NASA administrator Jim Bridenstine (L) with SpaceX chief Elon Musk during a press conference after the launch of SpaceX Crew Dragon Demo mission. Photo: Jim Watson/AFP/Getty Images

For the first time, a commercially built and operated spacecraft designed to carry a human crew has docked at the International Space Station from U.S. soil. The Crew Dragon spacecraft launched atop a Falcon 9 rocket from Cape Canaveral at 2:49 a.m. ET Saturday.

Why it matters: The launch, known as the "Demo-1 mission," brings the U.S. closer to restoring human spaceflight capabilities through NASA's Commercial Crew program. Under this $6.8 billion program, the Elon Musk-founded SpaceX and Boeing are building and testing the next generation of space taxis and cargo carriers to the ISS. Saturday's launch marks the first time a crew-capable spacecraft blasted off under this program in a mission aimed at demonstrating and testing its capabilities.

Details: The Crew Dragon capsule rendezvoused with the ISS on Sunday morning, and it is scheduled to remain there until March 8. This will allow NASA and SpaceX to work out any problems that arise in the spacecraft's docking, return and recovery phases.

  • According to NASA, when the spacecraft approached the space station, it was expected to demonstrate its automated control and maneuvering capabilities by hitting reverse and backing away from the station, which it would need to do in the event of a malfunction, prior to docking.  

"The docking phase, as well as the return and recovery of Crew Dragon, include many first-time events that cannot be totally modeled on the ground and, thus, are critical to understanding the design and systems ability to support crew flights," NASA said in a press release.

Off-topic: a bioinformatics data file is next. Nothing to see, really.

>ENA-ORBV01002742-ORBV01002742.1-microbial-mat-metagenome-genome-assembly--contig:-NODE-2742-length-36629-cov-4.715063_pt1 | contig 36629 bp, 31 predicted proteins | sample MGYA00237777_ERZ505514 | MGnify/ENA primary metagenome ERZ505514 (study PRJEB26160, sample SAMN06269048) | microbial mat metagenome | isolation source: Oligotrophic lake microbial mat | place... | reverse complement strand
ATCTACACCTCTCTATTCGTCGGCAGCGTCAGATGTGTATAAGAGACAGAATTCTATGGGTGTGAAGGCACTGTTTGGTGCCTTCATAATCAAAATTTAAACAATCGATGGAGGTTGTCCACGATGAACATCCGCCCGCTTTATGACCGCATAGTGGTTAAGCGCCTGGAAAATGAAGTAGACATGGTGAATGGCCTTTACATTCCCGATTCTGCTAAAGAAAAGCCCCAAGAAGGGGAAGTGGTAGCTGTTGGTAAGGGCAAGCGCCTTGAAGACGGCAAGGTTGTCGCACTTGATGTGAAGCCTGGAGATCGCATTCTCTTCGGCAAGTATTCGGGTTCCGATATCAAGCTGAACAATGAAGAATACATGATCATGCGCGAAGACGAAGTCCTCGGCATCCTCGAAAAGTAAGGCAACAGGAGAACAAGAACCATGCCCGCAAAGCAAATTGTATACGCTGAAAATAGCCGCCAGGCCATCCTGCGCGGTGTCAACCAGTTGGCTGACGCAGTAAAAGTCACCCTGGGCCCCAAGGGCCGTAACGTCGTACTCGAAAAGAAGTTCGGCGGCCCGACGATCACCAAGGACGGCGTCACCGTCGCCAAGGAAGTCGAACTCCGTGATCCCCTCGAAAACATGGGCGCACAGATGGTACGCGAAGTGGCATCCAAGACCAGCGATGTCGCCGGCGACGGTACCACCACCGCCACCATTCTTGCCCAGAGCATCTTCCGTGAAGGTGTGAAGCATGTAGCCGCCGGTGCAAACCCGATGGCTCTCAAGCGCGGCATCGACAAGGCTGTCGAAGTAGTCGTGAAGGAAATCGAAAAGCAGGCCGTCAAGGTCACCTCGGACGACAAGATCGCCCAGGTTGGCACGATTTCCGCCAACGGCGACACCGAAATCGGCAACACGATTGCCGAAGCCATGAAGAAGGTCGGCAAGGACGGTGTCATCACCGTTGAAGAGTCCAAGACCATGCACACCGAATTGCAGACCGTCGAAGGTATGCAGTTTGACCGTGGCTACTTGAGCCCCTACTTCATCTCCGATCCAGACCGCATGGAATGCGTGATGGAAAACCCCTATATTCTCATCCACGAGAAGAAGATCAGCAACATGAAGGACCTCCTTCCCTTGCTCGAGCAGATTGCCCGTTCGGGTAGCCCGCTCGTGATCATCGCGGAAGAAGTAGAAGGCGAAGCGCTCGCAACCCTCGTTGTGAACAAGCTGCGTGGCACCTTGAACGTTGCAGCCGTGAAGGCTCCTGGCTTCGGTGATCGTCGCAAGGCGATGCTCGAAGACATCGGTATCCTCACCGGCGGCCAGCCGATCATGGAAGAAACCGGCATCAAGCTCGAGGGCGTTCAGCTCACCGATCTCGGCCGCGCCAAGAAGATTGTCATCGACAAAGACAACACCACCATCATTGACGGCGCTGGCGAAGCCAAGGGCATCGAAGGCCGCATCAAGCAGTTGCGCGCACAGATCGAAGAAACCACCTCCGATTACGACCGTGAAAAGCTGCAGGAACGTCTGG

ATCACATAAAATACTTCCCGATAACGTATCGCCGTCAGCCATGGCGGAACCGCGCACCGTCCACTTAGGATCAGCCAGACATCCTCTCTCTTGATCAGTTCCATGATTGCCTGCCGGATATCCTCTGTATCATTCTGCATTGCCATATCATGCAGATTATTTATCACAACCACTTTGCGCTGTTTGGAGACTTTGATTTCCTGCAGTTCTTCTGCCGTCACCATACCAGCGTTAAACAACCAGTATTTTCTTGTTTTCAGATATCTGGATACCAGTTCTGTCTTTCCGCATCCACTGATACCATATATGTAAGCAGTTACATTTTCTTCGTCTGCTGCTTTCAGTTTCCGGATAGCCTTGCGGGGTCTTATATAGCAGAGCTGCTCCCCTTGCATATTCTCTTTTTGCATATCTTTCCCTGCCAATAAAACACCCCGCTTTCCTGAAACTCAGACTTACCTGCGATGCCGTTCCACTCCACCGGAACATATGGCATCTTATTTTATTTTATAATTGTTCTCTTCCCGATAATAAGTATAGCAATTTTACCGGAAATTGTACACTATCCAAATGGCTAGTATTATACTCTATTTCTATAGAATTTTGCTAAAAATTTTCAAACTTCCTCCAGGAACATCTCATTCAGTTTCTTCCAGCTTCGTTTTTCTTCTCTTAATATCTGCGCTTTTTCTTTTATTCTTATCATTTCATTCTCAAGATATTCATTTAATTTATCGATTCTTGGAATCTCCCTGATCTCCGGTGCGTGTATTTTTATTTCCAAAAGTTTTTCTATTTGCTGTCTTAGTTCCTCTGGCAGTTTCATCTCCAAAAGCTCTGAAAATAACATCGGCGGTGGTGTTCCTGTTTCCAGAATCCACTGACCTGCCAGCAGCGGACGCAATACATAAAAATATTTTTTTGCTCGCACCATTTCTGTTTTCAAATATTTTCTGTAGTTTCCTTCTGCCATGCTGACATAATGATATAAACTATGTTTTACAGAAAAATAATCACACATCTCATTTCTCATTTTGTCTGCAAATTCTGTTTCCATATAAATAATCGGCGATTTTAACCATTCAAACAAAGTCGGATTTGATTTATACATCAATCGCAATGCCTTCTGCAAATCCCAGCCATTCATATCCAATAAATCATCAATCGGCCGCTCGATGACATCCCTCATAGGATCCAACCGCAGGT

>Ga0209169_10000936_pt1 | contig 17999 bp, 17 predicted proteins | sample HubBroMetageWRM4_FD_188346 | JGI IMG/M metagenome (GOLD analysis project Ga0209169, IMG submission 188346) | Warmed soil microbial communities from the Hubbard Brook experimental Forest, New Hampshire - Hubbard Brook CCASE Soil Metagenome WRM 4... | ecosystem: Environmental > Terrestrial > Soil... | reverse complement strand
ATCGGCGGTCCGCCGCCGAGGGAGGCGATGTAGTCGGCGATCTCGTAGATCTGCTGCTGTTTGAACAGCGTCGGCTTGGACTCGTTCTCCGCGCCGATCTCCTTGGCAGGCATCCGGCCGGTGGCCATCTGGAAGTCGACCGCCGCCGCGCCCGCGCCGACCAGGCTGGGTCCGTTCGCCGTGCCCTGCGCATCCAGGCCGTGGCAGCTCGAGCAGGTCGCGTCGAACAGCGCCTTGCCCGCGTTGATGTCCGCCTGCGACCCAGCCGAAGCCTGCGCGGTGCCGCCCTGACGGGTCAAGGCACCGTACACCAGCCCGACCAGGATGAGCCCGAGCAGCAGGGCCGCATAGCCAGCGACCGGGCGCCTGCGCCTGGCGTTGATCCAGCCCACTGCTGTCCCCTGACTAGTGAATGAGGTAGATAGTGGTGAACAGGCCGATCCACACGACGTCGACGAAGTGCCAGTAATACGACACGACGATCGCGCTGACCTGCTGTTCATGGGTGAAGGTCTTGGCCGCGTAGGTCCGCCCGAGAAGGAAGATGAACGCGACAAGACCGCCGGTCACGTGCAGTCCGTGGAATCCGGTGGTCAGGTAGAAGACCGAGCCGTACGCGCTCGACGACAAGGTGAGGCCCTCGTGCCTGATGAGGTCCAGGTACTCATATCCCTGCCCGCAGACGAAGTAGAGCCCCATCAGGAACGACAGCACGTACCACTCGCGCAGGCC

• Modeled after SpaceX's successful Dragon cargo craft that has been successfully bringing cargo to the ISS over the course of 9 missions, the Crew Dragon will use new sensor and propulsion systems, along with a new docking mechanism, all of which must be tested.

There are 400 pounds of cargo aboard the spacecraft, along with an instrumented dummy SpaceX playfully named Ripley, in homage to Sigourney Weaver's character in the "Alien" movies. The instruments are designed to record the radiation, G-forces and other parameters a human would be exposed to when riding in the spacecraft.

Backdrop: Before they can launch humans into space, SpaceX and Boeing must meet strict safety requirements, including limiting the risk of loss or permanent disability of crew to at-or-below a 1-in-270 chance.

  • Difficulty in meeting the loss of crew requirement, as well as design and production challenges, has led to considerable delays in the Commercial Crew program, so much so that NASA had to consider contingency plans to maintain ISS access in the event neither Boeing or SpaceX is ready to launch safely.
  • NASA is hedging its bets against the possibility of further delays by considering the purchase of 2 additional Soyuz seats in 2019 and 2020, Space News reports.

What they're saying: “This first launch of a space system designed for humans, and built and operated by a commercial company through a public-private partnership, is a revolutionary step on our path to get humans to the Moon, Mars and beyond,” said NASA administrator James Bridenstine, in a press release.

What's next: An in-flight, uncrewed abort test will take place after the Demo-1 mission. Assuming all goes smoothly and the company meets certification requirements, then the first crewed SpaceX test flight to the ISS, with astronauts Bob Behnken and Doug Hurley on board, could blast off as early as July. The Boeing timeline is proceeding at roughly the same pace.

Go deeper: The new space race begins Saturday

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